Last week, we had a sick puppy on our hands. A VERY sick puppy. He was vomiting, not eating much at all, and very listless. He ended up spending all day at the vet’s office and then we ended up twice to the animal hospital last week, too. While it was stressful enough just making sure he was stable, it was definitely a shock when I got the final vet bills!
Thankfully, we had an emergency savings account in place that prevented a stressful situation from becoming even more stressful. Over time, I’ve become such a believer in keeping a small emergency savings account, so I thought I’d share a little bit more about why we have one, and how we have it set up.
Why do I need an Emergency Fund?
You might be sitting there smugly going, well, I don’t have a dog! So that’s how I’ll avoid emergency vet bills! Fair enough, but the truth is at some point, all of us are going to face some unforeseen event. It’s just part of life!
Have you ever had one of the following happen to you?
- Car problems
- Medical emergency or health-related issues (yourself or a member of your family)
- Unexpected house repair
- Emergency travel needs (e.g., you need to attend a funeral a few states away)
- Traffic ticket or other fine
One of the biggest takeaways I got out of Dave Ramsey’s Financial Peace University was to just plan that unplanned stuff will happen. (And particularly so if you have other financial goals such as paying off debt or saving money – Murphy’s Law, right?) Here’s how Dave puts it:
This beginning emergency fund will keep life’s little Murphies from turning into new debt while you work off the old debt. If a real emergency happens, you can handle it with your emergency fund. No more borrowing. It’s time to break the cycle of debt!
To be clear! This is a small emergency savings account, to get you out of small unforeseen pickles (like the vet bill we had, or if your tire blows). While I do think it’s also important to work towards bigger savings (for say, an unexpected work layoff), it’s a great starting place to have that $1,000 in the bank. Having it there means you’ll have a little more peace of mind the next time an unexpected rainy day arises!
How we manage our Emergency Fund
I have a confession to make: I’m a notoriously bad saver! That might surprise you, but it’s the total truth. We have a savings account (in fact, several of them) with our primary financial institution, but I found it was just too easy to transfer money to our checking account from our savings account. I realized that I needed to have the money accessible – but not too accessible.
So here’s what we did. A few years ago, we opened an online savings account with Capital One.
I have LOVED having our Capital One 360 savings account. It was exceedingly easy for me to register the information from our primary financial institution so I can transfer money between the accounts. In fact, I have loved it so much that I set up savings accounts for each of our kids as well as another savings account to set aside money for taxes.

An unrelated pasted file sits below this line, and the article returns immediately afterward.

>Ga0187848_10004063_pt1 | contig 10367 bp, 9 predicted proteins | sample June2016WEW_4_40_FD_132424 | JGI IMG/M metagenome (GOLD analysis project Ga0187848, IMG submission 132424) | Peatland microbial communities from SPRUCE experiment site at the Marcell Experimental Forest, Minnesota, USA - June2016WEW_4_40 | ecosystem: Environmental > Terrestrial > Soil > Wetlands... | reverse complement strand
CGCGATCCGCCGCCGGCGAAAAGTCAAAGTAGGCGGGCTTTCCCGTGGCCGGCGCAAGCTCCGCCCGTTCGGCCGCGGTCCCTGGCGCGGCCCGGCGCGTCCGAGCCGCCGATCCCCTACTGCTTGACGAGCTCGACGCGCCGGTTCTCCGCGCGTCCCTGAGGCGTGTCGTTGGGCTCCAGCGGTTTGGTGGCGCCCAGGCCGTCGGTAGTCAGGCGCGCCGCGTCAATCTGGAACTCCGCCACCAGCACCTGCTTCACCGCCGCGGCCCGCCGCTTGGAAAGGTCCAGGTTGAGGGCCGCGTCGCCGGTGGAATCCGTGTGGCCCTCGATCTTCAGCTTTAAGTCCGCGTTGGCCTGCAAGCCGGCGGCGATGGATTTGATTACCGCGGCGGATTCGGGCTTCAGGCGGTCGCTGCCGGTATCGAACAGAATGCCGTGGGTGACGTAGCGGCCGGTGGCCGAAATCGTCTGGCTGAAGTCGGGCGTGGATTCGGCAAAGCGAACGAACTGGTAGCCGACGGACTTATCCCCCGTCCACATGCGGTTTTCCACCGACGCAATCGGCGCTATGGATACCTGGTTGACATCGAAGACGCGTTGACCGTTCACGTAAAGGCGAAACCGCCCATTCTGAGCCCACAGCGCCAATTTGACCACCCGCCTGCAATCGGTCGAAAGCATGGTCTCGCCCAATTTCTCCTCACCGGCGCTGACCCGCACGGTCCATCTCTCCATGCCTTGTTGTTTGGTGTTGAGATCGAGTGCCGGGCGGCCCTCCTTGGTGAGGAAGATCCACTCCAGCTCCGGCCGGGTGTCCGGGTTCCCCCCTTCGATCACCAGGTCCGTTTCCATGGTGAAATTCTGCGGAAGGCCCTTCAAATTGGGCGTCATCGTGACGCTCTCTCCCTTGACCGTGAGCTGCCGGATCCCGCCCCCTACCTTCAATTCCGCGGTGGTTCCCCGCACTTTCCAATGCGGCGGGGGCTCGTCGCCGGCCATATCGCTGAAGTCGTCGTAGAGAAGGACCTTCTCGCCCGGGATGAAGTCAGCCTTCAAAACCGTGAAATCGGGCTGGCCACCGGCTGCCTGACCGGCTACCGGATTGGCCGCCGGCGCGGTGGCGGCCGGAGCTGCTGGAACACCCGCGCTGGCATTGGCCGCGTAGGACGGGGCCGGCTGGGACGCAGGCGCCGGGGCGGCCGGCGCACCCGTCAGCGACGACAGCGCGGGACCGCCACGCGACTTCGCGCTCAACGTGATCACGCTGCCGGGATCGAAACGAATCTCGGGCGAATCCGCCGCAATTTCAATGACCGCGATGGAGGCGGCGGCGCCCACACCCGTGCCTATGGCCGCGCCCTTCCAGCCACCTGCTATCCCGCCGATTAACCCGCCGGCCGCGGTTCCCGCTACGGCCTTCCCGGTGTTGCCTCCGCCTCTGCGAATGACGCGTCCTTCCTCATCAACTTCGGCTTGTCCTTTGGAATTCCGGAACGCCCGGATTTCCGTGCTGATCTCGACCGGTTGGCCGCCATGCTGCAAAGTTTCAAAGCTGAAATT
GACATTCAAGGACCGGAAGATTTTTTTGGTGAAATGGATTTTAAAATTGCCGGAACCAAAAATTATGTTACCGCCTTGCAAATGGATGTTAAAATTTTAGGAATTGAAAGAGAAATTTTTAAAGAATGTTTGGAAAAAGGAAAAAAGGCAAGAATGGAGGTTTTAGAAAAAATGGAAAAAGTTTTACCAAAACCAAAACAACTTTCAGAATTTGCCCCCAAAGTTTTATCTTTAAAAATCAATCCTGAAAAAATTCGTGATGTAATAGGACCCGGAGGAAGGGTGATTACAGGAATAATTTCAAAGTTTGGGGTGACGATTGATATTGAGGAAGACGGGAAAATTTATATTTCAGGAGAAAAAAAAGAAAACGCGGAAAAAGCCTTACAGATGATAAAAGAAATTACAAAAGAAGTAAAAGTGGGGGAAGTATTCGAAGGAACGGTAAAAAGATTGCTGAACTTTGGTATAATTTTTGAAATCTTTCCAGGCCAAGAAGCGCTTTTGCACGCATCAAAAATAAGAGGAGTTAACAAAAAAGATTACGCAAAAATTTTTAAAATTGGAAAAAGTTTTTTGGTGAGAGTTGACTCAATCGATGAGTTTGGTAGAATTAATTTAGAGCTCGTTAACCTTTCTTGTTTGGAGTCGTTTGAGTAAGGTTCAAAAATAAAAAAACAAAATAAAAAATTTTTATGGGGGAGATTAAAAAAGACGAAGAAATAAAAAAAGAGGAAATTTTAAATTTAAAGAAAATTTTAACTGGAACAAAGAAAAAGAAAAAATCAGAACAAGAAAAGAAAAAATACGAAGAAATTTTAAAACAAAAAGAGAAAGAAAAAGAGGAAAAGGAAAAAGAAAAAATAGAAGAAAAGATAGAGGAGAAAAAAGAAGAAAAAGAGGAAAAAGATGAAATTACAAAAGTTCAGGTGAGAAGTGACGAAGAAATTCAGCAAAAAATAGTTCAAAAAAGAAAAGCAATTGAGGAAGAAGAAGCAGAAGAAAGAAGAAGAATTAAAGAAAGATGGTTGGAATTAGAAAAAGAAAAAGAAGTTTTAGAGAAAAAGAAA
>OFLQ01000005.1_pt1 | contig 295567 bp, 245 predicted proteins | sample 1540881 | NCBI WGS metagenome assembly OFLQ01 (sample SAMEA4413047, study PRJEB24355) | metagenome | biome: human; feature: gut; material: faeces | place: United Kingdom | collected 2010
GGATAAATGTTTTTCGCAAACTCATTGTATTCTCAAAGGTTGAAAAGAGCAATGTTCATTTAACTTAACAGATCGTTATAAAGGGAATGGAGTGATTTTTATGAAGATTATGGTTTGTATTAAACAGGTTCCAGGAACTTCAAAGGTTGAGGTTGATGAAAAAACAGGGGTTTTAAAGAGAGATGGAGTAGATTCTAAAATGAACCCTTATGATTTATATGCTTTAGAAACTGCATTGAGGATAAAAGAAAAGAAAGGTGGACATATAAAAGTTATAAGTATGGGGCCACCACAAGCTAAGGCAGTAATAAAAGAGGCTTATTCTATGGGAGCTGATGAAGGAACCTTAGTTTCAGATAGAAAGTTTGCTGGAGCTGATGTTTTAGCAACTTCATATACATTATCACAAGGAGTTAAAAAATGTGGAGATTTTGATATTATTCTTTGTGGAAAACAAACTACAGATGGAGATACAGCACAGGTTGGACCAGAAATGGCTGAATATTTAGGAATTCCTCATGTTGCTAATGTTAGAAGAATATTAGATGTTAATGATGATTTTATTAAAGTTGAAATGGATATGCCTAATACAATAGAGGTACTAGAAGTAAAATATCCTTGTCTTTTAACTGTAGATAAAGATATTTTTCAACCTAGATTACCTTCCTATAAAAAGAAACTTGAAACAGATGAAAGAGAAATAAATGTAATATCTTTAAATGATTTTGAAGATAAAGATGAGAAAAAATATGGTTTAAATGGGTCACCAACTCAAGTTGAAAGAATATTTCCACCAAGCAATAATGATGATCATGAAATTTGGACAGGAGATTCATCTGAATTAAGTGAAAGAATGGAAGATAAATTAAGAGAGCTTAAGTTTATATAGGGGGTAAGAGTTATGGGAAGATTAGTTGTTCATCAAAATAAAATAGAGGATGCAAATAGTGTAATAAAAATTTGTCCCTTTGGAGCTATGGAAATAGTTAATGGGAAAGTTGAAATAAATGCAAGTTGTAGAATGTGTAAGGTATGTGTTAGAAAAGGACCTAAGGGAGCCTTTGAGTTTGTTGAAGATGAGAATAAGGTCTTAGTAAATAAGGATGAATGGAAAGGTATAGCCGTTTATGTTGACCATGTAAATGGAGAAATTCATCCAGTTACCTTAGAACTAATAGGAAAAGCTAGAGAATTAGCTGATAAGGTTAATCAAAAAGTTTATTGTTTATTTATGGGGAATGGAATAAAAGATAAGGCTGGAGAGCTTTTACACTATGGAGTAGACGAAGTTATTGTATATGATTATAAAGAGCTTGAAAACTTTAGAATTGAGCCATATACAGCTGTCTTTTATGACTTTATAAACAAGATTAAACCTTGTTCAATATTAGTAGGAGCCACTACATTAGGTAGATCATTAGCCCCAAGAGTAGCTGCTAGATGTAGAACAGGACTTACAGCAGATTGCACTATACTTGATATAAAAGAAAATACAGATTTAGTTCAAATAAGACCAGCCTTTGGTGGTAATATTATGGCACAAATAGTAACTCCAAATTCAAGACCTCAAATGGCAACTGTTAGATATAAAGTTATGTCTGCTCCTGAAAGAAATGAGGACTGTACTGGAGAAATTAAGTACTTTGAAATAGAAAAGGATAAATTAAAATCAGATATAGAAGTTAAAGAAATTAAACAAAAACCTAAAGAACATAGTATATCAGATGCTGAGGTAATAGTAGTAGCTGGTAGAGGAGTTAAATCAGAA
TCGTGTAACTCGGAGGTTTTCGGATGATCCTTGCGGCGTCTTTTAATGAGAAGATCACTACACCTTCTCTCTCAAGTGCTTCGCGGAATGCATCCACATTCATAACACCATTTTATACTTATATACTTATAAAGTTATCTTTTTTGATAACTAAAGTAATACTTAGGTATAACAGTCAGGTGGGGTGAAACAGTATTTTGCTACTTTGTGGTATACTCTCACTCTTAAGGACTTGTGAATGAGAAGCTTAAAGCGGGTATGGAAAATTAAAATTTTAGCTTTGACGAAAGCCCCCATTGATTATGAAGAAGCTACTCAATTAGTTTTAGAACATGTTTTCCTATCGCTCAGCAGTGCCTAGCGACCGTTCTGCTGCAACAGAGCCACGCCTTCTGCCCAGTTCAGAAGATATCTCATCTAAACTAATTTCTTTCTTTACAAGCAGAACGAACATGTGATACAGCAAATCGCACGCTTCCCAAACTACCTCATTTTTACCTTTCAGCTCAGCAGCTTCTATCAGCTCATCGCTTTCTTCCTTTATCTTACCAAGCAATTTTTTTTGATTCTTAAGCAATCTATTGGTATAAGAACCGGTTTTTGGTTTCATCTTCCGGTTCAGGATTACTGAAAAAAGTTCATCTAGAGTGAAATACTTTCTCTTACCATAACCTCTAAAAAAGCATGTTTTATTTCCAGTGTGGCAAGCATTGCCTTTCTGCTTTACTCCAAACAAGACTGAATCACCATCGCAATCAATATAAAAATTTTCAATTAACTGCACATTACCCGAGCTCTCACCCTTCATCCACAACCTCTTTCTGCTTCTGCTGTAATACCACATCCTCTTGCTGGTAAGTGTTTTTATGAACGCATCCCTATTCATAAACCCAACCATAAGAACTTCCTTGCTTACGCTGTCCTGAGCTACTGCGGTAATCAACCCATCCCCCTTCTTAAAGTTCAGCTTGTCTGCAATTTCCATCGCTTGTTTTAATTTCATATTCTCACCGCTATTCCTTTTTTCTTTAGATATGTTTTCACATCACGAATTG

I really can’t stress enough how effective it’s been for us to have our emergency savings (as well as additional savings) NOT at our primary financial institution.
How do I fund my Emergency Savings account?
Dave Ramsey recommends having a $1,000 emergency savings and I generally agree with this number. However, given all our liabilities (house, two older cars, and now a dog!), I’ve decided it might be wise for us to up this closer to $1,500 or even $2,000. On the other hand, if $1,000 seems like more than you can do – remember, that anything you can set aside is better than nothing!
Here are a few ideas for funding a small emergency savings account:
- Sell something. Got a bike you no longer use? How about some video game equipment? Clothing? Or maybe some baby clothes you could sell at consignment?
- Work overtime. If you have a job that has overtime opportunities, consider picking up a few extra hours.
- Adjust your budget. Can you reduce spending on eating out, entertainment, or clothes shopping for a few months?
- Tax return/unexpected monies/gifts. Consider setting aside some money from your tax refund or holiday bonus towards your emergency savings.
- Build it over time. Set aside a set dollar amount per month or paycheck until you have the savings in place.
As for us, we’ve taken the last approach. For the last couple years now, I actually have scheduled a recurring, automatic transfer to coincide with my husband’s payday. This is extremely easy to set up on Capital One, if you end up going that route:
The money comes out right away, and it has been a simple, painless way to grow our savings. It’s amazing too how even small, consistent amounts can add up! This is how we’ve managed to fund our savings account. (Incidentally, the amounts and dates/frequency can easily be changed around in Capital One. You can also make additional transfers on top of the recurring ones should the need arise.)
If you are seriously considering opening a Capital One Savings Account, I’d encourage you to also consider opening a Capital One Checking Account. Both accounts are totally free!
And, in case you’re wondering about the puppy? He’s much on the mend and even managed to perk up for a 20 minute walk around the neighborhood!
Now it’s your turn: I’d love to know your thoughts on having a small emergency savings plan in place. Have you ever had to use it? Any additional creative ways for funding it? Please share!